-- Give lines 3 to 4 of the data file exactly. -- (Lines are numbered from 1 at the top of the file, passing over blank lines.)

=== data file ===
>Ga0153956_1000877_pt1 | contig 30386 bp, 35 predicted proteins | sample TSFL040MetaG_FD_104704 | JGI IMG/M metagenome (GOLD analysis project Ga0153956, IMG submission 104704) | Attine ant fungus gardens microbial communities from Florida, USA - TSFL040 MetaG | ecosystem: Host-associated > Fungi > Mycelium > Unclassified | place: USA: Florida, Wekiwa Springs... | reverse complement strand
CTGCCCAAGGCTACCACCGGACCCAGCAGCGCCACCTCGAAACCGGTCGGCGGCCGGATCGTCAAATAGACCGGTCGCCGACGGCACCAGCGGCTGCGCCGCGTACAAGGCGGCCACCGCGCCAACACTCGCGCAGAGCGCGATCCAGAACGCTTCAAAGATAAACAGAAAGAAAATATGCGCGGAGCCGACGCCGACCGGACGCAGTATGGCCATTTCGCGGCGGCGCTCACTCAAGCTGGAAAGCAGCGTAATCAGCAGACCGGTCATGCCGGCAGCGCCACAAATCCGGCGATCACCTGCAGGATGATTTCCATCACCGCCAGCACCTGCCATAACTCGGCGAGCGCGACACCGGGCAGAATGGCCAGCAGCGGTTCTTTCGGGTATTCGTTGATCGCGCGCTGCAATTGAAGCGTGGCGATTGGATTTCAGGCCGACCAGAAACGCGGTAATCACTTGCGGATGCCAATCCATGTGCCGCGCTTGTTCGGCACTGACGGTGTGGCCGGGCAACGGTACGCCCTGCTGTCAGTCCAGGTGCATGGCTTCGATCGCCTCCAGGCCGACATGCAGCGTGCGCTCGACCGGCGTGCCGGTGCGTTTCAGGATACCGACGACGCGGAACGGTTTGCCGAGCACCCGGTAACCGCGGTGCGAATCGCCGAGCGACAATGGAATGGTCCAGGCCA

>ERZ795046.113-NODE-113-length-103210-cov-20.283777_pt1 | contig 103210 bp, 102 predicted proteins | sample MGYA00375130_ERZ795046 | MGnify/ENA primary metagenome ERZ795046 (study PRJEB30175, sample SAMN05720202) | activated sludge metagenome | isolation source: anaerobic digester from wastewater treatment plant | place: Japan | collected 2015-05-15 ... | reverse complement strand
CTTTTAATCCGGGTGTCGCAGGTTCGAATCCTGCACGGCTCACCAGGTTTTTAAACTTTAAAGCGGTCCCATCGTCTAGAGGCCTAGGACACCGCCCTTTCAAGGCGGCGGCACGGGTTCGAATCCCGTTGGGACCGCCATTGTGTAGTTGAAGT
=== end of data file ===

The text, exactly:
>ERZ795046.113-NODE-113-length-103210-cov-20.283777_pt1 | contig 103210 bp, 102 predicted proteins | sample MGYA00375130_ERZ795046 | MGnify/ENA primary metagenome ERZ795046 (study PRJEB30175, sample SAMN05720202) | activated sludge metagenome | isolation source: anaerobic digester from wastewater treatment plant | place: Japan | collected 2015-05-15 ... | reverse complement strand
CTTTTAATCCGGGTGTCGCAGGTTCGAATCCTGCACGGCTCACCAGGTTTTTAAACTTTAAAGCGGTCCCATCGTCTAGAGGCCTAGGACACCGCCCTTTCAAGGCGGCGGCACGGGTTCGAATCCCGTTGGGACCGCCATTGTGTAGTTGAAGT